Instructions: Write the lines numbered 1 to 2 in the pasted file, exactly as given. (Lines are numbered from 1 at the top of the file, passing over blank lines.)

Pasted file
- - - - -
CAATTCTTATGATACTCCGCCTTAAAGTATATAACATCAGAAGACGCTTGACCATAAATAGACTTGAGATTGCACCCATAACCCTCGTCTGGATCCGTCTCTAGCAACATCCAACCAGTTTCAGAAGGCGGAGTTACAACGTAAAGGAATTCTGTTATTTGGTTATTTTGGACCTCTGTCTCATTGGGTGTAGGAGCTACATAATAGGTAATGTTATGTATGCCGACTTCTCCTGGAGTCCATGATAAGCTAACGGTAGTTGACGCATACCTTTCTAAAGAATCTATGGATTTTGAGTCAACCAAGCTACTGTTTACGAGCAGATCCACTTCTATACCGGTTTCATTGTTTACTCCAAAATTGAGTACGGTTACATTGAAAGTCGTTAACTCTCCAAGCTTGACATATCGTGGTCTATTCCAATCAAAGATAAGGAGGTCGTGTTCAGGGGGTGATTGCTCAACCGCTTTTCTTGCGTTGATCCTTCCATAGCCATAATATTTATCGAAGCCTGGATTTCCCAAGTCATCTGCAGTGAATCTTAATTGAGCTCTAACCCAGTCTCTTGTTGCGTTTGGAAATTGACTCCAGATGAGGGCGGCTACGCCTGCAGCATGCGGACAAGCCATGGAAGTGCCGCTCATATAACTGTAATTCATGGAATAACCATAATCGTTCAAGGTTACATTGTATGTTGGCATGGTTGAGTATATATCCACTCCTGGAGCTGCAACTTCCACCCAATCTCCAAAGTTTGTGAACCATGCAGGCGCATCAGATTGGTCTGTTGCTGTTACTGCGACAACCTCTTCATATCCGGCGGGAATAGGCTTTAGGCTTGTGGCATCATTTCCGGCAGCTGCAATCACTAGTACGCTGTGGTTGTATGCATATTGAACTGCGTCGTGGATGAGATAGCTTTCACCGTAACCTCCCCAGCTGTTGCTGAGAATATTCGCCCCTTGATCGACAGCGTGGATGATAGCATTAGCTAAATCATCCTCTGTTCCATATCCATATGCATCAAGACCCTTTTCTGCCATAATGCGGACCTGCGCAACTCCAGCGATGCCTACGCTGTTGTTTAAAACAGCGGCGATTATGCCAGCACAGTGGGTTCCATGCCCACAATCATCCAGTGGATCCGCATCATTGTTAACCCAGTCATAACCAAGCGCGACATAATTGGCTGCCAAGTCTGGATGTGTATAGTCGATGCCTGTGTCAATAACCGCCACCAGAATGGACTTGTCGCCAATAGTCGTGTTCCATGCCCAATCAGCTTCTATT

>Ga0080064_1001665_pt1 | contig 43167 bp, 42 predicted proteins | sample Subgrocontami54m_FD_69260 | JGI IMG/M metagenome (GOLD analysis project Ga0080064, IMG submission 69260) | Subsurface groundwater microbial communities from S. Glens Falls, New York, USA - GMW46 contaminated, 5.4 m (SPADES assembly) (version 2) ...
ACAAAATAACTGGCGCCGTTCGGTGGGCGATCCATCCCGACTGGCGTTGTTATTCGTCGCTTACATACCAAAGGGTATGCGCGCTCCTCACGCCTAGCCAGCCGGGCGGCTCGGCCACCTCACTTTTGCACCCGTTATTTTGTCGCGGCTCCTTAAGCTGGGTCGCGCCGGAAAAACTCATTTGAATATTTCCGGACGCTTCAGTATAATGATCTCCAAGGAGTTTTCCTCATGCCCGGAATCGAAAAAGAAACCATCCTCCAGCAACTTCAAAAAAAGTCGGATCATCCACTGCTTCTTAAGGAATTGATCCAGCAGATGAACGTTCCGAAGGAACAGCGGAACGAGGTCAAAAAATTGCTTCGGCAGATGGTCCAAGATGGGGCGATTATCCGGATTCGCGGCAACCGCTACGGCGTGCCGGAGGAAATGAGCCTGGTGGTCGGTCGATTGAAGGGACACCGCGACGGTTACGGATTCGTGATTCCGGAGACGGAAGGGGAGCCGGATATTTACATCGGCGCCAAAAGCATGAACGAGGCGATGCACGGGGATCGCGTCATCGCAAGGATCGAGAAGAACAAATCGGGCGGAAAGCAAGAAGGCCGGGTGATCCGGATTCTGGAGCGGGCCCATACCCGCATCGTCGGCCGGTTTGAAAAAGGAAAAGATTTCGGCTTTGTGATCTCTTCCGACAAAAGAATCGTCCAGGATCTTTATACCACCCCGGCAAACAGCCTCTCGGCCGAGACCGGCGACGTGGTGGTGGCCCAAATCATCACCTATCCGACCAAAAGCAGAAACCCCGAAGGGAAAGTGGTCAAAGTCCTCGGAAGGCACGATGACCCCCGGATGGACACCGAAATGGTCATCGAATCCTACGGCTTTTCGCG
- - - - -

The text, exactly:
CAATTCTTATGATACTCCGCCTTAAAGTATATAACATCAGAAGACGCTTGACCATAAATAGACTTGAGATTGCACCCATAACCCTCGTCTGGATCCGTCTCTAGCAACATCCAACCAGTTTCAGAAGGCGGAGTTACAACGTAAAGGAATTCTGTTATTTGGTTATTTTGGACCTCTGTCTCATTGGGTGTAGGAGCTACATAATAGGTAATGTTATGTATGCCGACTTCTCCTGGAGTCCATGATAAGCTAACGGTAGTTGACGCATACCTTTCTAAAGAATCTATGGATTTTGAGTCAACCAAGCTACTGTTTACGAGCAGATCCACTTCTATACCGGTTTCATTGTTTACTCCAAAATTGAGTACGGTTACATTGAAAGTCGTTAACTCTCCAAGCTTGACATATCGTGGTCTATTCCAATCAAAGATAAGGAGGTCGTGTTCAGGGGGTGATTGCTCAACCGCTTTTCTTGCGTTGATCCTTCCATAGCCATAATATTTATCGAAGCCTGGATTTCCCAAGTCATCTGCAGTGAATCTTAATTGAGCTCTAACCCAGTCTCTTGTTGCGTTTGGAAATTGACTCCAGATGAGGGCGGCTACGCCTGCAGCATGCGGACAAGCCATGGAAGTGCCGCTCATATAACTGTAATTCATGGAATAACCATAATCGTTCAAGGTTACATTGTATGTTGGCATGGTTGAGTATATATCCACTCCTGGAGCTGCAACTTCCACCCAATCTCCAAAGTTTGTGAACCATGCAGGCGCATCAGATTGGTCTGTTGCTGTTACTGCGACAACCTCTTCATATCCGGCGGGAATAGGCTTTAGGCTTGTGGCATCATTTCCGGCAGCTGCAATCACTAGTACGCTGTGGTTGTATGCATATTGAACTGCGTCGTGGATGAGATAGCTTTCACCGTAACCTCCCCAGCTGTTGCTGAGAATATTCGCCCCTTGATCGACAGCGTGGATGATAGCATTAGCTAAATCATCCTCTGTTCCATATCCATATGCATCAAGACCCTTTTCTGCCATAATGCGGACCTGCGCAACTCCAGCGATGCCTACGCTGTTGTTTAAAACAGCGGCGATTATGCCAGCACAGTGGGTTCCATGCCCACAATCATCCAGTGGATCCGCATCATTGTTAACCCAGTCATAACCAAGCGCGACATAATTGGCTGCCAAGTCTGGATGTGTATAGTCGATGCCTGTGTCAATAACCGCCACCAGAATGGACTTGTCGCCAATAGTCGTGTTCCATGCCCAATCAGCTTCTATT

>Ga0080064_1001665_pt1 | contig 43167 bp, 42 predicted proteins | sample Subgrocontami54m_FD_69260 | JGI IMG/M metagenome (GOLD analysis project Ga0080064, IMG submission 69260) | Subsurface groundwater microbial communities from S. Glens Falls, New York, USA - GMW46 contaminated, 5.4 m (SPADES assembly) (version 2) ...